SAC CITY - From the days when farmers used horse-drawn implements to the years when crop protection products began to revolutionize row-crop production, Maurice Luke has witnessed dramatic changes that have transformed Iowa agriculture since the 1930s.
He takes it all in stride, however, as he and his wife, Phyllis, reflect on the history of the Luke family's Century Farm in Coon Valley Township southeast of Sac City.
"I always figured I'd be a farmer," said Maurice Luke, who was born in 1931. "When I started farming in the late 1940s, those were the days when 500 acres was considered a big farm."
-Messenger photo by Darcy Dougherty Maulsby
Maurice and Phyllis Luke live on a farm south of their family’s Century Farm, in background, which is occupied by their daughter, Chris Batz and her family.
-Messenger photo by Darcy Dougherty Maulsby
Maurice Luke, of Sac City, holds a photo that shows three generations of his family who have farmed in Sac County.
Forty years before Luke began his ag career, the family began building its farming operation when his grandfather, Jacob Luke, bought a 114-acre Coon Valley Township farm in 1909 for $112.50 per acre.
Jacob Luke, who had come to Iowa from Indiana, moved to Sac County after first settling south of Arcadia, where he worked for his father-in-law. Shortly after, Jacob Luke and his wife, Lizzie, bought their first Sac County farm. They later purchased another just down the road to the south.
The couple reared two children, Vernon and Iva, in Sac County. When Vernon Luke left the farm in 1918 to serve with the U.S. Army during World War I, his father sold his horses and rented out the farm until Vernon returned home.
Fortunately, Vernon Luke was able to return to Sac County and farm, said Maurice Luke, who noted that Vernon became gravely ill with influenza when he was sent to France.
Vernon Luke always took good care of the horses that played such an important role on the farm in those days, Maurice said.
"Dad used them to plant corn, mow hay and pull the rack at threshing time," Luke said. He recalls standing on a bucket to help harness horses when he was a boy.
Threshing was always a busy time on the farm, Luke said. It involved six to 10 families in the neighborhood joining together to get the work done. Luke said that when he was 15 or 16 years old, he helped haul bundles.
While threshing was hot, dirty work, the meals that the farm wives prepared were a highlight of the day, he said. "We always had a good spread of food with roast beef, potatoes, vegetables and pie. I worked up quite an appetite."
There was always plenty of work to do on the farm throughout the year, Luke said, adding there were chickens to feed and cows to milk when he and his two younger brothers returned home from country school at Coon Valley No. 2 southeast of the farm.
Much of Luke's youth was dominated by the Great Depression and World War II.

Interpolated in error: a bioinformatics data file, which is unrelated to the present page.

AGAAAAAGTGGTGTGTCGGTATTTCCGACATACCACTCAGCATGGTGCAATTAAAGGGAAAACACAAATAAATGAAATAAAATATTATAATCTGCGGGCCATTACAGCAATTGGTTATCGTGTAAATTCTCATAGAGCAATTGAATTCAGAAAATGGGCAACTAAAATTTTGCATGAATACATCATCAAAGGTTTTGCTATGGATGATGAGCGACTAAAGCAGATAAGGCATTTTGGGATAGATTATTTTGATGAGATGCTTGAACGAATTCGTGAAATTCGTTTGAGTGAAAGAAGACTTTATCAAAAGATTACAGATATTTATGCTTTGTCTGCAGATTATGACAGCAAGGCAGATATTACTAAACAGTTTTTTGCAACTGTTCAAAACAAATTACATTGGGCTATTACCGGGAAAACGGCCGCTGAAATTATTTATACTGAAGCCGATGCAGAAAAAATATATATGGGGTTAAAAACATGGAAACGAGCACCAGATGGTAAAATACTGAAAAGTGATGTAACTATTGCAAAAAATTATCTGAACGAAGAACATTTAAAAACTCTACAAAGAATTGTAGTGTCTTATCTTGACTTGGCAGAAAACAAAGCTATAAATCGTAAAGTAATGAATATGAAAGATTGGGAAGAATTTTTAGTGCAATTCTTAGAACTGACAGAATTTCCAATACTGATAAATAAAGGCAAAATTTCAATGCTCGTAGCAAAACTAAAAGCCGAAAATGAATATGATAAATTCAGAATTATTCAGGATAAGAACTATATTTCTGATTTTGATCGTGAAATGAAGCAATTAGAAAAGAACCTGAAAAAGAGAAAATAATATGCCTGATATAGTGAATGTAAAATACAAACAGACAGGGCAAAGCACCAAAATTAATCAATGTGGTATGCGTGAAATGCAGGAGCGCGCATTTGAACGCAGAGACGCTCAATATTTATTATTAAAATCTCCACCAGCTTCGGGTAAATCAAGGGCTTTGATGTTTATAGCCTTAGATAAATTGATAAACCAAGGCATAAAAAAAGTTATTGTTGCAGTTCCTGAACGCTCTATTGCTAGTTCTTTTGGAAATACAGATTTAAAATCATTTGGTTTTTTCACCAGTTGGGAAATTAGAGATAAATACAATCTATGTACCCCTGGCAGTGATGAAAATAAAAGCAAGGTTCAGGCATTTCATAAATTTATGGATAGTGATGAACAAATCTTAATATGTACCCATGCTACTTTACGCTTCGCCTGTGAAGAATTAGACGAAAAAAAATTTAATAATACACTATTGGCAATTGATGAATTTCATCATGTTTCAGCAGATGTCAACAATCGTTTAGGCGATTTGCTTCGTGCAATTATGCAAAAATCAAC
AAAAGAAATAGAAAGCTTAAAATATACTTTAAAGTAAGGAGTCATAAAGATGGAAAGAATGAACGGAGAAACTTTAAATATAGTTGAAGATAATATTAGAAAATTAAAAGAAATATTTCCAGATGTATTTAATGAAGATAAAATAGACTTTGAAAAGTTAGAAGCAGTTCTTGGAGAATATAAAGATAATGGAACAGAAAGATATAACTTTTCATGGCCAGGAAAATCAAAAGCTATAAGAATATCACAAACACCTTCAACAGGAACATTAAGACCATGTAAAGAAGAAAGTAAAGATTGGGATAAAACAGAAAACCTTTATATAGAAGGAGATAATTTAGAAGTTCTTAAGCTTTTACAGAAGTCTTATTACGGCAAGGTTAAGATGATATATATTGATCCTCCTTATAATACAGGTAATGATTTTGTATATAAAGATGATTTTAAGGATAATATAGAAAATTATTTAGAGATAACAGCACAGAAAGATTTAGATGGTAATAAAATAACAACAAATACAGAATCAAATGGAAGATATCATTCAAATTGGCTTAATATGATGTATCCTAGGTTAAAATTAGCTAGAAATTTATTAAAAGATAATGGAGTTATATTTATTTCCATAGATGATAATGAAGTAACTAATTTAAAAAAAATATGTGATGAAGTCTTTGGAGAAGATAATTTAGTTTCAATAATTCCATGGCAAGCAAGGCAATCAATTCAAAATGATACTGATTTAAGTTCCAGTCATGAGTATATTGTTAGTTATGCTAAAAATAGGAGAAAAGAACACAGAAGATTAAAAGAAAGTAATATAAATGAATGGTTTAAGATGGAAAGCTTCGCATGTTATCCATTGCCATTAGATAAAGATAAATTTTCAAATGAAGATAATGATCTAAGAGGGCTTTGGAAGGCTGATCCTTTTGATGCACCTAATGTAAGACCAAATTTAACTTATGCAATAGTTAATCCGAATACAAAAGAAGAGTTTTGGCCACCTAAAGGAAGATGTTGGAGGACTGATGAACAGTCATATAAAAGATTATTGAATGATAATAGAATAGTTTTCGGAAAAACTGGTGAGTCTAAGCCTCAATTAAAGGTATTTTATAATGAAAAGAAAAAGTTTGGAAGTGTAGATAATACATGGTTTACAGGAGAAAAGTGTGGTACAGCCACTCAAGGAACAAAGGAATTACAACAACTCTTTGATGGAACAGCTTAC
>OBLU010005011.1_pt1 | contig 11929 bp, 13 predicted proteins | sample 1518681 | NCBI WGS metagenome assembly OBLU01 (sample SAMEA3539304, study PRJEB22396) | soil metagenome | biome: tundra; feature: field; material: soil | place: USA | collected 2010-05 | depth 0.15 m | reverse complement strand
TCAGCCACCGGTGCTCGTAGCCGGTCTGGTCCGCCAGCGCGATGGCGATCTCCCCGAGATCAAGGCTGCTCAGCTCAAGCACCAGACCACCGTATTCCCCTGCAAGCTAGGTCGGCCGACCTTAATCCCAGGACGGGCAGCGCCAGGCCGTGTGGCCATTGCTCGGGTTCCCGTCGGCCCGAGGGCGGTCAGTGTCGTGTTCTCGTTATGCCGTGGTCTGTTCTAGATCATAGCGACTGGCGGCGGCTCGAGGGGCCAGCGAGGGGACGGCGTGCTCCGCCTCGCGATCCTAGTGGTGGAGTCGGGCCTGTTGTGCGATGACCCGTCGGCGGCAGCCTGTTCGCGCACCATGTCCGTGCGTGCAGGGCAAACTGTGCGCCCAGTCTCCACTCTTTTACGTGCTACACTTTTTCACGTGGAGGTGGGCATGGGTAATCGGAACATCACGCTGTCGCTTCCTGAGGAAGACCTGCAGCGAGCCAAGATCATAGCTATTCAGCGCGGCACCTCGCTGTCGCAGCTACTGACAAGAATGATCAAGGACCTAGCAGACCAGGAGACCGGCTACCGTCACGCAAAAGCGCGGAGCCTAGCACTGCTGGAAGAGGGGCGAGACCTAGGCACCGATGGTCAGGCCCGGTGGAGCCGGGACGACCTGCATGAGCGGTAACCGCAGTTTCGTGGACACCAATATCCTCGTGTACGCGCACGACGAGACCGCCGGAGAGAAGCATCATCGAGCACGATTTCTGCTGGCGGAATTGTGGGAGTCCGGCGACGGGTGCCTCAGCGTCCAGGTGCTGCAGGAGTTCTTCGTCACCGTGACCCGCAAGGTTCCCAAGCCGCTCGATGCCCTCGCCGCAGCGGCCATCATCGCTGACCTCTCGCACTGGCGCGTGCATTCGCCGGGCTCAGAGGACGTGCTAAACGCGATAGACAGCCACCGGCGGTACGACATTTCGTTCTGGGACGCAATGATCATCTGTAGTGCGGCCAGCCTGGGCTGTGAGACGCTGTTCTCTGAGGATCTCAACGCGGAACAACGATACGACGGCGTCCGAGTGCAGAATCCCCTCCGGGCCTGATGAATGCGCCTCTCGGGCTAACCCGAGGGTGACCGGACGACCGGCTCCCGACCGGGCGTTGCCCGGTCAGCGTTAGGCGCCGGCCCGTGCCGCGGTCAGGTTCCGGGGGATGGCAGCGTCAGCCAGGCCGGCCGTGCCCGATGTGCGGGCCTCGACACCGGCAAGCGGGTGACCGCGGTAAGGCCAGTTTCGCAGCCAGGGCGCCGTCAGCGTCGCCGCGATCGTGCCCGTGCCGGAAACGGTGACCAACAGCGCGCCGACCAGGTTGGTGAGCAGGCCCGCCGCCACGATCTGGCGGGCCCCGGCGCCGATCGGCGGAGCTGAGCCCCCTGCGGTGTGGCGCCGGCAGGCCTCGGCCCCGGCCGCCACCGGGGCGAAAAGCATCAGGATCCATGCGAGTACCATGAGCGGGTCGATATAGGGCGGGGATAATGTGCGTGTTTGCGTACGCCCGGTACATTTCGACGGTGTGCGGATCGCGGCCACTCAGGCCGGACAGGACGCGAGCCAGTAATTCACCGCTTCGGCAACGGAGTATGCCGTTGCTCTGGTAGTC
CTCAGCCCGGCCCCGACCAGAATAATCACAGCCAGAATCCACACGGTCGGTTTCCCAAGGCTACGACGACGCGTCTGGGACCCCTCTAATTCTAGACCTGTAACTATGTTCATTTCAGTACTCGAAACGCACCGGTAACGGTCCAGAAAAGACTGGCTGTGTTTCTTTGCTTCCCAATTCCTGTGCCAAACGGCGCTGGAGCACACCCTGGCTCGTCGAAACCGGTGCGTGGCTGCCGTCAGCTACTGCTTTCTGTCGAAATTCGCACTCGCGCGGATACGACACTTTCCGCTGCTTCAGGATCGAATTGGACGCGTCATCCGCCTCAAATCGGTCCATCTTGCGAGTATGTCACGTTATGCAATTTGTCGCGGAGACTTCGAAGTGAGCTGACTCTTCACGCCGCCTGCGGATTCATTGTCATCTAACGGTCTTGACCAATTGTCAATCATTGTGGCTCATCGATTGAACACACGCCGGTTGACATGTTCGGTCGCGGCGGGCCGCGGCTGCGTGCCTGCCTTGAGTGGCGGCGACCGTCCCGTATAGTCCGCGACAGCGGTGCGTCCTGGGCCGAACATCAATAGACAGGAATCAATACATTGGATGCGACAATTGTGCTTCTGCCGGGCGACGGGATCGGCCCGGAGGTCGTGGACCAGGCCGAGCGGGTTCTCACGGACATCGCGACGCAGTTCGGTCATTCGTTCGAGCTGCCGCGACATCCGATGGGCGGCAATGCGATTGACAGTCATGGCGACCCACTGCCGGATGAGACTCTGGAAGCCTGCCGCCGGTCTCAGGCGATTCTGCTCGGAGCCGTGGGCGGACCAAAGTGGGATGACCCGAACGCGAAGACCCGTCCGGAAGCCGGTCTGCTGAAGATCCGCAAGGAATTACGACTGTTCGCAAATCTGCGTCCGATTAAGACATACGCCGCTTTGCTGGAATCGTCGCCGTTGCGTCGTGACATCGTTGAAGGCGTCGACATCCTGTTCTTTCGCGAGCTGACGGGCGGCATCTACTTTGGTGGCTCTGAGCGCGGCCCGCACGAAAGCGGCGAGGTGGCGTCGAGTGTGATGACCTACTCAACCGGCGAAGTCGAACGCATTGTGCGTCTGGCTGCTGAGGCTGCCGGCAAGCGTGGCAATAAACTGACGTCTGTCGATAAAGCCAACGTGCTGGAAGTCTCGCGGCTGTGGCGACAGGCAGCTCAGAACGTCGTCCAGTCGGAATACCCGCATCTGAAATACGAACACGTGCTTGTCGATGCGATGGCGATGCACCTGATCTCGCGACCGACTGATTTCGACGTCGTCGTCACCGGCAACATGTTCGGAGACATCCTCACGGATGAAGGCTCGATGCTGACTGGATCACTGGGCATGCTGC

"The Depression years were tough, and I remember one Christmas when we didn't get very many presents," Luke said.
He attended country school through eighth grade before completing his education at Sac City High School in 1948.
"Then came the war," he said, "when you had ration books for gasoline, tires, sugar and other things. I remember we were only allowed one candy bar and one package of gum each week."
After he began farming in the late 1940s, Maurice milked cows, raised feeder calves and worked with his father for a number of years.
During his career, Maurice Luke also had a 12-sow farrow-to-finish hog operation and eventually farmed more than 300 acres.
He and Phyllis, who married in 1959 and reared three children, vividly remember weed control for soybeans in the days before glyphosate and other crop protection products were widely used.
"Chemicals weren't readily available, so we'd pull the weeds and also used a hoe or a corn knife," recalled Phyllis Luke, who grew up in Carroll. "We'd get out in the field as soon as it was halfway dry in the morning and we'd work until 7 p.m. or later.
"We'd also hire a few extra kids to help"
Weed control became more efficient and effective when Roundup became available, recalled Chris Luke Batz, who helps run the farm with her husband, Randy Batz.
"First we had squirt bottles, and later we had bean buggies and could spray the weeds as we rode through the field."
Technology continues to reshape agriculture, said Maurice Luke, who is acquainted with an era of kerosene lamps and outhouses, can recall farming with a Farmall F20.
He cites today's large equipment outfitted with global positioning systems as one of the biggest revolutions in farming during his lifetime.
"We're glad Randy and Chris are farming the Century Farm and are raising their children on the farm," Phyllis Luke added.
You can contact Darcy Dougherty Maulsby at firstname.lastname@example.org.